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This is extremely specific and has almost no ramifications, but it has always managed to bother me just because I didn't know which would be generally better. I am hoping you fine folks will help me settle on one:

Something ** grid; grid[x][y];
Something *  grid; grid[x + y * width];

I know anyone who has programmed has had to create a 2-dimensional array at some point. Which did you choose and what made you go that route? Or perhaps you used another form altogether?

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Note that grid[y][x] is more correct when comparing with grid[x+y*width]. –  Sjoerd Feb 17 '11 at 6:23
Use the first form. It's clearer, shorter, guaranteed to work everywhere without even thinking about it, and generally better in every measurable way. –  meagar Feb 17 '11 at 6:23
Use the second form -- it is more compact and doesnt involve two sets of pointer dereferencing to get a value –  Foo Bah Feb 17 '11 at 6:29
Use Something grid[][width] as it combined the advantages of both approaches. –  Sjoerd Feb 17 '11 at 6:32
In C++, just use boost::multi_array, and have your cake and eat it too. –  Karl Knechtel Feb 17 '11 at 13:20

7 Answers 7

up vote 4 down vote accepted

Usually the second method is preferred, for a number of reasons:

  • A single multiplication is marginally faster than an extra array-dereference
  • Keeping the array contiguous also marginally increases speed, due to cache-hits
  • In many cases, such as loading a bitmap file, or working work DirectX/OpenGL surfaces, it is necessary to keep a 2D surface in one contiguous block of memory.
  • It only requires a single array allocation/deallocation
  • As a rule, it is easier to deal with pointers than pointers-to-pointers

As has been mentioned by several others, if you know the width at compile-time, declaring the variable as int grid[][width] will give you all the above advantages, with nicer syntax. Obviously if the width is dynamic, this is not an option.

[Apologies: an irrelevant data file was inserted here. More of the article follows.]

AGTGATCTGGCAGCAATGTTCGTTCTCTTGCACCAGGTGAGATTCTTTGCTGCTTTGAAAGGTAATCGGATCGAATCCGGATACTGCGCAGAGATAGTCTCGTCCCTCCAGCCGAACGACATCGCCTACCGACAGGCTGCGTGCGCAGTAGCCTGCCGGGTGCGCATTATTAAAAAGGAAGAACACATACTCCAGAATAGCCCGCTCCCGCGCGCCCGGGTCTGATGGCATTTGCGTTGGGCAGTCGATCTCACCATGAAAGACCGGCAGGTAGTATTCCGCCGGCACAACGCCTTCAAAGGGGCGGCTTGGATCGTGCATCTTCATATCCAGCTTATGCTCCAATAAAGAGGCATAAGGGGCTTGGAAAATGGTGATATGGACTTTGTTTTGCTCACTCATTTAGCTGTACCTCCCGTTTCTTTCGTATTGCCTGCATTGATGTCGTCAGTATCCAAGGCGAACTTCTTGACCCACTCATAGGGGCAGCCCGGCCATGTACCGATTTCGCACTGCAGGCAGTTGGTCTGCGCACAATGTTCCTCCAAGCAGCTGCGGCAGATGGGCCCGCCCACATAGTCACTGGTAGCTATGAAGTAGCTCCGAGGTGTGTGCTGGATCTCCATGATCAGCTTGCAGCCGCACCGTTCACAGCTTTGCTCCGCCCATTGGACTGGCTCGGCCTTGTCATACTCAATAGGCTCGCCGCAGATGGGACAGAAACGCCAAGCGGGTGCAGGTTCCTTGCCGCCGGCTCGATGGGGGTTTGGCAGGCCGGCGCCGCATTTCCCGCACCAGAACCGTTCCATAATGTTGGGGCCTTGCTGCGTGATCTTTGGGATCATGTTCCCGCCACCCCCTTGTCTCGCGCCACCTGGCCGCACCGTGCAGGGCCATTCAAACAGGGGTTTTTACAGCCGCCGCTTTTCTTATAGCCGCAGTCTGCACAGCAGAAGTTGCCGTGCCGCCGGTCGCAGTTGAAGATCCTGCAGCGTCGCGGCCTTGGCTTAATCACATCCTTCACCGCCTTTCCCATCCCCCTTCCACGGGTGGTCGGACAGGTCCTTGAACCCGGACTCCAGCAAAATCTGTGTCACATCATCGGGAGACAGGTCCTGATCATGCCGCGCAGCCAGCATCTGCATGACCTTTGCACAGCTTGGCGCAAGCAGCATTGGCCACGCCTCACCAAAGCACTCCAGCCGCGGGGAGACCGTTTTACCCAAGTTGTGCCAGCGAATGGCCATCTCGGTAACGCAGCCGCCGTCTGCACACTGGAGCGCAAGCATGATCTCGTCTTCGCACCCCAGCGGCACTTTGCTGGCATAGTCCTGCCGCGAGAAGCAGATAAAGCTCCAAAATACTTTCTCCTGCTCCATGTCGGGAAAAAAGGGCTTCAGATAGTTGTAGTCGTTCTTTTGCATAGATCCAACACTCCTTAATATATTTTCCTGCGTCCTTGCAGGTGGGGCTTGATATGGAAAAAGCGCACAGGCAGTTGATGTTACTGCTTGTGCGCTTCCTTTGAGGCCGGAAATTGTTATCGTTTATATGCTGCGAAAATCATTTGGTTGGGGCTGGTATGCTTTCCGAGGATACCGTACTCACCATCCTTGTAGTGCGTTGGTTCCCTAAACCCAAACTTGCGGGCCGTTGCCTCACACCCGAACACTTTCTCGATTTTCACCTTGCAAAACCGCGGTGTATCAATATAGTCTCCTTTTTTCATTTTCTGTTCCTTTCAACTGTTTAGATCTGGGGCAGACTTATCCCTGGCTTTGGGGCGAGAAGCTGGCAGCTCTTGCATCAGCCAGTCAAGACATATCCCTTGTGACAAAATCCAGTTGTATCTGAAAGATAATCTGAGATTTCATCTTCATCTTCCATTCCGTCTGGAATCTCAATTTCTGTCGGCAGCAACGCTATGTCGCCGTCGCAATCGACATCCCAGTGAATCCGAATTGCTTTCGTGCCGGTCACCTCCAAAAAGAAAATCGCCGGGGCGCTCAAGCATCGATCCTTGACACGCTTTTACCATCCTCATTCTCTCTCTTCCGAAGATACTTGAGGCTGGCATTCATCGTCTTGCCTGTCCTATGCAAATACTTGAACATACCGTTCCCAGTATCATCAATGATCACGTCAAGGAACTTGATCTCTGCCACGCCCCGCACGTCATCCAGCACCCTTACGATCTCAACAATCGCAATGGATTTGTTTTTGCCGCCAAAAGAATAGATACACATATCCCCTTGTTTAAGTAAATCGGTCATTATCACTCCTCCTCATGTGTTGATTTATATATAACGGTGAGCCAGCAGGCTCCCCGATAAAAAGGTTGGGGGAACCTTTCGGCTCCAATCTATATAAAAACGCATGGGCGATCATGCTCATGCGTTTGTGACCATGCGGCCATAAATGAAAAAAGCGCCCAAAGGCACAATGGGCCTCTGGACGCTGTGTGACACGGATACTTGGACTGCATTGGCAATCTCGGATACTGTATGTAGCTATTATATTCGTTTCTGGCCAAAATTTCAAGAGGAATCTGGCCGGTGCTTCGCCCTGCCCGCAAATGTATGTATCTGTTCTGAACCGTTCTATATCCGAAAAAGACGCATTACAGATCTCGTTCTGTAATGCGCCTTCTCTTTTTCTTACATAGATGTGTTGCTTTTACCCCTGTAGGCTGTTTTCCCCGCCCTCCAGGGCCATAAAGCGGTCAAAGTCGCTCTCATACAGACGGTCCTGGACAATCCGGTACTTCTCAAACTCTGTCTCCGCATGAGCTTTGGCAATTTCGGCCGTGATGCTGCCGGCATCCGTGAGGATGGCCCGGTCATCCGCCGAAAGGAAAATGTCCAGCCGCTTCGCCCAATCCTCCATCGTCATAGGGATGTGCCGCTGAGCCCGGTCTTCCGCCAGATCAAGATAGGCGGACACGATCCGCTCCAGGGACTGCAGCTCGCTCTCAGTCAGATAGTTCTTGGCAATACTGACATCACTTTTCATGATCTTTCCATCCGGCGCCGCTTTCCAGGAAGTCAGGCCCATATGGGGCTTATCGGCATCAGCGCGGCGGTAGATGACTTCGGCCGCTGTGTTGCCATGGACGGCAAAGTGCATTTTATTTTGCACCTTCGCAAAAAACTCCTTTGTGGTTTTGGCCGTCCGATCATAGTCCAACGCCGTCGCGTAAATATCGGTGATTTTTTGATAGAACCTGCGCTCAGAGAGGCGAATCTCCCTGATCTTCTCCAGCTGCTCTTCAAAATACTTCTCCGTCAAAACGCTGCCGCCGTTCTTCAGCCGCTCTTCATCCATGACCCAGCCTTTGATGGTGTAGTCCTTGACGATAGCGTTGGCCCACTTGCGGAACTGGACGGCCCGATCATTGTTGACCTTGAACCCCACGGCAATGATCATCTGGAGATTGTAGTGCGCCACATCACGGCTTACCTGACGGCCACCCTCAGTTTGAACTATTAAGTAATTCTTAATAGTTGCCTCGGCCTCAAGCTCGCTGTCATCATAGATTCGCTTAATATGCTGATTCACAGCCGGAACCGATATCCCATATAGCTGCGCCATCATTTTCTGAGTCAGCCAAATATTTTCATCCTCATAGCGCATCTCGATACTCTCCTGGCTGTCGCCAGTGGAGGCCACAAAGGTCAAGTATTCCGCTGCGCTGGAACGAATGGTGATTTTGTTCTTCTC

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I was actually going to ask about the performance difference too, but I've seen almost all questions that 'go there' get answers along the lines that it doesn't matter, without really answering anything, haha. –  Clairvoire Feb 17 '11 at 6:39

in first case you must create new pointer for each "x" in second case, you will immediately allocate memory my choice is

Something * grid; grid[x + y * width];

its less possibility of mistakes, e.g. access violation when you forgot to create subarray grid[x] with some x

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In C, I would use typedef Something grid_t[][width]; grid[y][x] (note the order and the explicit array size). I prefer not to use the jagged array Something **grid.

In C++, I would use grid.get(x, y), and inside the implemention would be either of them, so I can easily switch to a better representation when needed (e.g. triangular matrices). Most likely I would start with a std::vector<Something>(height * width) to store the actual data.

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Using c++ in this case, and I'm actually using the grid.get(x, y) method you mentioned. Just figuring which way to internally represent that in the class. Never considered a vector though –  Clairvoire Feb 17 '11 at 6:52

Do you access it linearly? The second would be better cache line use.

But the first one is easier to read.

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In the most recent scenario, I am using it for a collision map, so it's randomly accessed where needed. I'll have to keep that first thing in mind though when I use one for pixels. –  Clairvoire Feb 17 '11 at 6:26

Use the second form:

  • LAPACK / CBLAS and most other external libraries requires the second form.
  • Representation is more compact [avoids additional vector of pointers, as in the first case]
  • Representation is faster (grid[x][y] requires two pointer dereferences, not one)
  • malloc is easier to handle [no need to do two-steps of malloc]

for contiguous access, the single-array version is more efficient. for random access, the single-array version still is more efficient [only requires one pointer dereference]

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You could go either way with it, whatever you like (assuming you dont literally mean it is defined as something **grid, see ultor or Sjoerd's answers). The first one is usually easier to type, the second one gives you more flexibility and control. Much of the time they will produce the same instructions, so to some extent it comes down to personal typing and coding habits, readability, maintainability, etc.

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In the first form the array doesn't have to be rectangular, that is each "line" can be a different size. I would generally prefer the second unless there is a concrete reason to treat each line seperately. It is more memory efficient, cacheable, faster.

A concrete example of the advantage is if you need to make a copy of the array. It is a single memcpy() using the second form but a lot more complicated with the first.

For C++ there is also Boost.MultiArray

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